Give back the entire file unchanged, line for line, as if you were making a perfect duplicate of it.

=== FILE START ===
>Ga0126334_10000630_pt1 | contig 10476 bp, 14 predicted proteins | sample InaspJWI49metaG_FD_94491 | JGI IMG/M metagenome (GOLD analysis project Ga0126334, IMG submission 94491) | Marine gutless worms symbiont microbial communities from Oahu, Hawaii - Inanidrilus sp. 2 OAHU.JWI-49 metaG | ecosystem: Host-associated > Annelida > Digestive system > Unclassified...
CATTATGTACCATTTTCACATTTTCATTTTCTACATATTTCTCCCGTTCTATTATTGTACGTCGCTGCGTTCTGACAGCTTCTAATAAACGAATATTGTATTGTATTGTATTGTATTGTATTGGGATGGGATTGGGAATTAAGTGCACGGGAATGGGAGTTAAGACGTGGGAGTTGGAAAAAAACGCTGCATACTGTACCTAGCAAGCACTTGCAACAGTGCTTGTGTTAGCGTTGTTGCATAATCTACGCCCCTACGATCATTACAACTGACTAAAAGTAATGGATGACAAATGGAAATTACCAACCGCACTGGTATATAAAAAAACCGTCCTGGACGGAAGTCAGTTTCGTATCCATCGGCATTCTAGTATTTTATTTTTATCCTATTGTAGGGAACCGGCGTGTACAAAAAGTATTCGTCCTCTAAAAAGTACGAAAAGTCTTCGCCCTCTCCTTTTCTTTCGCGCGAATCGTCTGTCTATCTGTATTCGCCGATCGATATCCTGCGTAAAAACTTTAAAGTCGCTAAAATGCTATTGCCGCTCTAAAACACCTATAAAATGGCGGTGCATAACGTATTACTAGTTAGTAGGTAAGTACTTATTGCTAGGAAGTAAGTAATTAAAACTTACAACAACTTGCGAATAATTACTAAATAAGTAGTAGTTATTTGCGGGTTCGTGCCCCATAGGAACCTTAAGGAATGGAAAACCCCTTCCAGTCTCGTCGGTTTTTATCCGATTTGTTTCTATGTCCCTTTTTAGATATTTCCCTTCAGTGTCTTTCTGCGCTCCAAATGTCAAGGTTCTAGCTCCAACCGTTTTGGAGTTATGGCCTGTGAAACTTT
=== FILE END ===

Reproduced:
>Ga0126334_10000630_pt1 | contig 10476 bp, 14 predicted proteins | sample InaspJWI49metaG_FD_94491 | JGI IMG/M metagenome (GOLD analysis project Ga0126334, IMG submission 94491) | Marine gutless worms symbiont microbial communities from Oahu, Hawaii - Inanidrilus sp. 2 OAHU.JWI-49 metaG | ecosystem: Host-associated > Annelida > Digestive system > Unclassified...
CATTATGTACCATTTTCACATTTTCATTTTCTACATATTTCTCCCGTTCTATTATTGTACGTCGCTGCGTTCTGACAGCTTCTAATAAACGAATATTGTATTGTATTGTATTGTATTGTATTGGGATGGGATTGGGAATTAAGTGCACGGGAATGGGAGTTAAGACGTGGGAGTTGGAAAAAAACGCTGCATACTGTACCTAGCAAGCACTTGCAACAGTGCTTGTGTTAGCGTTGTTGCATAATCTACGCCCCTACGATCATTACAACTGACTAAAAGTAATGGATGACAAATGGAAATTACCAACCGCACTGGTATATAAAAAAACCGTCCTGGACGGAAGTCAGTTTCGTATCCATCGGCATTCTAGTATTTTATTTTTATCCTATTGTAGGGAACCGGCGTGTACAAAAAGTATTCGTCCTCTAAAAAGTACGAAAAGTCTTCGCCCTCTCCTTTTCTTTCGCGCGAATCGTCTGTCTATCTGTATTCGCCGATCGATATCCTGCGTAAAAACTTTAAAGTCGCTAAAATGCTATTGCCGCTCTAAAACACCTATAAAATGGCGGTGCATAACGTATTACTAGTTAGTAGGTAAGTACTTATTGCTAGGAAGTAAGTAATTAAAACTTACAACAACTTGCGAATAATTACTAAATAAGTAGTAGTTATTTGCGGGTTCGTGCCCCATAGGAACCTTAAGGAATGGAAAACCCCTTCCAGTCTCGTCGGTTTTTATCCGATTTGTTTCTATGTCCCTTTTTAGATATTTCCCTTCAGTGTCTTTCTGCGCTCCAAATGTCAAGGTTCTAGCTCCAACCGTTTTGGAGTTATGGCCTGTGAAACTTT